CAMPAIGNS: Corporate Identity - Logo change concludes bmi refocus

Client: bmi british midland

Client: bmi british midland

PR Team: BSMG Worldwide/In-house Team

Campaign: launching bmi british midland

Timescale: October 2000 - February 2001

Budget: Undislosed

When british midland became bmi british midland on 1 February, there was substantial danger that it would become another 'new logo' story.

Coming only weeks after two high-profile - and much-debated - corporate identity launches (Accenture and Consignia), there were clear pitfalls.

bmi's campaign was to be about more than simply a new logo or a new aircraft colour scheme. The launch marked the culmination of a two-year business re-engineering programme, during which the airline had made significant changes, including new management, new routes, new aircraft and membership of the Star Alliance to prepare for entry into the long haul market.


The launch had to communicate the scale of these changes to external audiences.

The launch had to show more than a new logo, and provide proof that the airline had changed. It had to position the brand as the most significant step in the airline's mission to become a global carrier.


Media leaks and speculation in the run-up to launch during December and January complicated the task, with the changes variously described as 'ditching the British', 're-affirming the British' and 'watered down'.

Also in December, a sharp-eyed photographer at Airbus's Toulouse facility snapped the first rebranded aircraft taking off for a test flight a week before launch - this coincided with an unplanned leak that gave the name away.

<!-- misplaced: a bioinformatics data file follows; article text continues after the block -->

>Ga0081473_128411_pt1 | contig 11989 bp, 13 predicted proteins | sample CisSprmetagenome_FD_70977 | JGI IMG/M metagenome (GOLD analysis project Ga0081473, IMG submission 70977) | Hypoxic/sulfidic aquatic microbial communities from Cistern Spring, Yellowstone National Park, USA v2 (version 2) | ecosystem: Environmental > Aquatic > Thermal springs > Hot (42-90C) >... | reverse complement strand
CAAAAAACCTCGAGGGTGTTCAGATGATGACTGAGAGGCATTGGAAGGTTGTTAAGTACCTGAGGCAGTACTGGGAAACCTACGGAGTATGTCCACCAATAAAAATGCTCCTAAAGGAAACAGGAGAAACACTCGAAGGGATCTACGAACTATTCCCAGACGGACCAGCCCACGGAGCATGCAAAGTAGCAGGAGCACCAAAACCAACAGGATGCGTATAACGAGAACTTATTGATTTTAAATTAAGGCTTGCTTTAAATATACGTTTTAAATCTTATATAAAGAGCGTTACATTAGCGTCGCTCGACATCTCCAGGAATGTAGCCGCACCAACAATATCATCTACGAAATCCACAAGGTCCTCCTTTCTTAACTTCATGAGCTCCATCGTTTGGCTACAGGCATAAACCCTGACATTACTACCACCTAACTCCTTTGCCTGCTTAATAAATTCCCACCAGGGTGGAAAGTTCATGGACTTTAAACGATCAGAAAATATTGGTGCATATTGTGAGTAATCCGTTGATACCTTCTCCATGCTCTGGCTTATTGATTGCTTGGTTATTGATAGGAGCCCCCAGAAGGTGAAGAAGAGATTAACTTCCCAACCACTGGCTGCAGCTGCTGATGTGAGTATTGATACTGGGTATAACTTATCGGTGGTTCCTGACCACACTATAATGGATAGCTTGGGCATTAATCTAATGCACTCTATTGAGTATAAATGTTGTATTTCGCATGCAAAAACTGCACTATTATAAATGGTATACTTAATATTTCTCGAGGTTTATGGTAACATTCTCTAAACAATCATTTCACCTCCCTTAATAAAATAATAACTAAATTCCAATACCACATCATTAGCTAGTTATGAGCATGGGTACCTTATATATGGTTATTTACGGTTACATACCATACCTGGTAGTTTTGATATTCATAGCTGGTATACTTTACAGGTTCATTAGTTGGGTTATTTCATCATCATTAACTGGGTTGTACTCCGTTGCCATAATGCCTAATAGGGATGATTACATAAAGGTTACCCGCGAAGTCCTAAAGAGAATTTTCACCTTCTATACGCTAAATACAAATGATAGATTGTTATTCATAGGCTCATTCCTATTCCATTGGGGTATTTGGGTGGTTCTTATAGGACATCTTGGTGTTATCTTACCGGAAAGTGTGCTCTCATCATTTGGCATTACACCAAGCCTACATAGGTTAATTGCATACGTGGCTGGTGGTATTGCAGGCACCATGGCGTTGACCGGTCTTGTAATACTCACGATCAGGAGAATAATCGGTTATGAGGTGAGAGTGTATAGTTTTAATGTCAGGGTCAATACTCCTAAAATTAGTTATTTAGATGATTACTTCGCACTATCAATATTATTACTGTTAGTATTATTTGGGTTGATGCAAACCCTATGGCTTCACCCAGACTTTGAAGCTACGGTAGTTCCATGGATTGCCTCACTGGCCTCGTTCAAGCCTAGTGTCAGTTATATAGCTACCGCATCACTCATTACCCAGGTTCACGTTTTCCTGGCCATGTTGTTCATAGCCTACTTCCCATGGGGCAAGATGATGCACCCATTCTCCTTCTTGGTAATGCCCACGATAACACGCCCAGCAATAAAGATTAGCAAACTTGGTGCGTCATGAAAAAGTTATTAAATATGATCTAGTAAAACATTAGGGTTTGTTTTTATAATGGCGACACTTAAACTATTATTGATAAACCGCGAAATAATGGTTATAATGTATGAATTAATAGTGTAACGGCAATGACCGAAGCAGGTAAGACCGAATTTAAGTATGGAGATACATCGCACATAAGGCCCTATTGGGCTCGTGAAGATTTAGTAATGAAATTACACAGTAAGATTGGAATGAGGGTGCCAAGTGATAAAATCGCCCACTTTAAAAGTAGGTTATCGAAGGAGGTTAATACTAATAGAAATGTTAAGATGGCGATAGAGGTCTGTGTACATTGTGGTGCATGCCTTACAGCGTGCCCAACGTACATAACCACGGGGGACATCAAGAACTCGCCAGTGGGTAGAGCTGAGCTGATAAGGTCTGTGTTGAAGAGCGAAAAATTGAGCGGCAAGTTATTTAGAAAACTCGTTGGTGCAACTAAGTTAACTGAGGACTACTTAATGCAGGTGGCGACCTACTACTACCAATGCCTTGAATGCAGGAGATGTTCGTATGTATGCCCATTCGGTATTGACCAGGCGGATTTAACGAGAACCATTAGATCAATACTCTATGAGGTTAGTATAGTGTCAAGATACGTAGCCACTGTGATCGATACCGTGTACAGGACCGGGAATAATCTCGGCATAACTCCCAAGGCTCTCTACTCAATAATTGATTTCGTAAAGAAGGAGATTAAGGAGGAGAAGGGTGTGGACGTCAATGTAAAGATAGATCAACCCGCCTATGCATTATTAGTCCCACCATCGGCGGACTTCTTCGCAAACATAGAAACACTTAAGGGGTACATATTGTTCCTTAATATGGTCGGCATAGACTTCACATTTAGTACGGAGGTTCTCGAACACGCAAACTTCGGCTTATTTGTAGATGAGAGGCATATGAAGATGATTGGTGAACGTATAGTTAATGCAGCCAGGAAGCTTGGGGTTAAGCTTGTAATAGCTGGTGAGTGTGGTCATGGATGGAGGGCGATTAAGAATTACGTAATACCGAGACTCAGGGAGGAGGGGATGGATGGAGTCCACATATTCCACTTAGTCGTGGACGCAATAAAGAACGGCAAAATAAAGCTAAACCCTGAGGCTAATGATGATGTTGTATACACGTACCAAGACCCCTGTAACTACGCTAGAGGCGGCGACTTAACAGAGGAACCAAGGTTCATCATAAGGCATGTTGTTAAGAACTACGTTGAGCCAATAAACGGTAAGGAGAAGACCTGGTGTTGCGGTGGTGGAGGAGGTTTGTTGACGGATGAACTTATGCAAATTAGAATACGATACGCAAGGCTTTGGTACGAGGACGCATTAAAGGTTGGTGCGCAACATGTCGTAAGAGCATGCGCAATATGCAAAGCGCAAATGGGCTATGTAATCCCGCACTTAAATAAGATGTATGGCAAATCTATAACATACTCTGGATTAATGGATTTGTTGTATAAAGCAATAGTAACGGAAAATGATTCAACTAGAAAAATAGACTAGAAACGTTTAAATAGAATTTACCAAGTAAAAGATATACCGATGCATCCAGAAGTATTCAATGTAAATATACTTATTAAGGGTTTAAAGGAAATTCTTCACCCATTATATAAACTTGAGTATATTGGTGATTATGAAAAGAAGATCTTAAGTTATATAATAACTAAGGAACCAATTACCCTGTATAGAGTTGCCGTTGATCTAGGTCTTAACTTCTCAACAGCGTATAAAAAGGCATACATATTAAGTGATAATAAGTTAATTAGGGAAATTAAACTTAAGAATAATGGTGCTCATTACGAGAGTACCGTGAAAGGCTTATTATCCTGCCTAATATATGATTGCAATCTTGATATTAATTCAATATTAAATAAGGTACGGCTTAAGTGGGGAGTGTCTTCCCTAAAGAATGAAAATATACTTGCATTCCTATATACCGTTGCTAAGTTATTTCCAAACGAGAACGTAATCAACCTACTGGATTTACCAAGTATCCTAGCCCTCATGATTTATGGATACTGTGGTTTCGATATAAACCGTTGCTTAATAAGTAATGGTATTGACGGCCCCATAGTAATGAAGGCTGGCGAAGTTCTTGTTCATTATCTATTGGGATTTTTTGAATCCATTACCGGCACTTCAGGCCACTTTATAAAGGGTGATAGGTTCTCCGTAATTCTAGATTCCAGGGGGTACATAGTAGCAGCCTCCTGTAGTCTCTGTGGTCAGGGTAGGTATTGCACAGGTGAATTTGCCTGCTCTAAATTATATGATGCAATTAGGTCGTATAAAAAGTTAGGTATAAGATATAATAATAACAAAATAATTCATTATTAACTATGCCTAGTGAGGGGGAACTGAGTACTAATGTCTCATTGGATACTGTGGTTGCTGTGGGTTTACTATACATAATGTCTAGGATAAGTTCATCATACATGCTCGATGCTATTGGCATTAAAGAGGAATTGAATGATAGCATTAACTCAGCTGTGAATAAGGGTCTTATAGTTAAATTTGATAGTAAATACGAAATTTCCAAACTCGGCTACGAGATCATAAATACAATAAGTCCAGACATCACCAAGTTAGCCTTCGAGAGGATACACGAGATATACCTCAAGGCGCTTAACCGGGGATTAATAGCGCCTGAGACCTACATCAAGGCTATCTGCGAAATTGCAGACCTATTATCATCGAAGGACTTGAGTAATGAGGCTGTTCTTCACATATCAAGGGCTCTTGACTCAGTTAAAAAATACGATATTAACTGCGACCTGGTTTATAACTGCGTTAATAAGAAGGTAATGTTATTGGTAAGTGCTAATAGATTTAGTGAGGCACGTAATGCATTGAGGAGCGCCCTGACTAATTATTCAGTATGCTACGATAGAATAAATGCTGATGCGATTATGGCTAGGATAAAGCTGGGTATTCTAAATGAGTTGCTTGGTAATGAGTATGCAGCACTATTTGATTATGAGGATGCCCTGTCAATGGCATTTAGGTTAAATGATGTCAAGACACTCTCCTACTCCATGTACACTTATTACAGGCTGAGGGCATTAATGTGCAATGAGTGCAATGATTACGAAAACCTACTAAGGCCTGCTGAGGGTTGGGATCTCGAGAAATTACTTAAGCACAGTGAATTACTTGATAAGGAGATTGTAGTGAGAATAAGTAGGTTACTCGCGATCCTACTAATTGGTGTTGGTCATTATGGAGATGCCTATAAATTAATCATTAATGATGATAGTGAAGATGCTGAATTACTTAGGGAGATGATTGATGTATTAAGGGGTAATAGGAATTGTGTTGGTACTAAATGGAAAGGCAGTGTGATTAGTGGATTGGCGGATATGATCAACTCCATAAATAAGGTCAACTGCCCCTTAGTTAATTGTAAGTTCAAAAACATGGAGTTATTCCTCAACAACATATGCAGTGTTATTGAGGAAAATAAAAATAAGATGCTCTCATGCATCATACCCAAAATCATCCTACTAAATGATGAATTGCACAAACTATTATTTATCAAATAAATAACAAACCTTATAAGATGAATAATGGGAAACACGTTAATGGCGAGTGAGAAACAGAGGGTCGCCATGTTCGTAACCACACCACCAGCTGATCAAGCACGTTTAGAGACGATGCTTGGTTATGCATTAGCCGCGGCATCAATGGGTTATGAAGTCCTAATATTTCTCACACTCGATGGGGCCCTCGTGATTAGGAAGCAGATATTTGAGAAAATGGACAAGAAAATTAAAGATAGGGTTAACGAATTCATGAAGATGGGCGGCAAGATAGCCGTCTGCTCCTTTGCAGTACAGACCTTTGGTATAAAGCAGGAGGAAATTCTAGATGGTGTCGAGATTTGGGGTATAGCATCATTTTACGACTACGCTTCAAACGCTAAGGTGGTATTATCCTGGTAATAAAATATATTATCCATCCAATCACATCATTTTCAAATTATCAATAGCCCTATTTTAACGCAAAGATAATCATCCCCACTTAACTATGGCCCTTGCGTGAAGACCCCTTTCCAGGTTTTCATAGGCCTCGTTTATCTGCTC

These events raised the risk of anti-climax at the official launch - and it became even more critical that this convinced audiences that a real change was taking place.

The launch strategy would therefore give audiences - the media, customers, staff and opinion-formers - the opportunity to hear about and see the new airline. It was hoped that guests would leave in no doubt that they were seeing a new force in global aviation.

A pre-briefing for key national journalists was followed by three large-scale launch events, staged in bmi british midland's Heathrow hangar.

A series of unveilings resulted in a walk-around set, in which guests could try the new in-flight seating, food, entertainment and business lounges.

In addition to drawing in hundreds of journalists and other guests from the UK, Europe, the US, Canada and Australia, the audience was extended by a live webcast to staff, customers and the airline's Star Alliance partners.

Broadcast and print interviews were staged throughout the day and a 'fire-fighting' team responded immediately to incorrect reporting. PA's initial reports claimed the 'British' was being downgraded, despite a new 15-foot Union Jack flag on the tail-fin, so an immediate correction was issued.

Measurement and Evaluation

Extensive media coverage focused visually on the plane with 29 images appearing in 28 national newspaper and internet articles.

Critically, this was supported by the business change story, with 75 per cent of the early coverage reporting the airline's global ambitions. Broadcast coverage on CNN, Sky and the BBC further reinforced bmi british midland's message.


The campaign successfully drove home the key themes of the airline's new focus.

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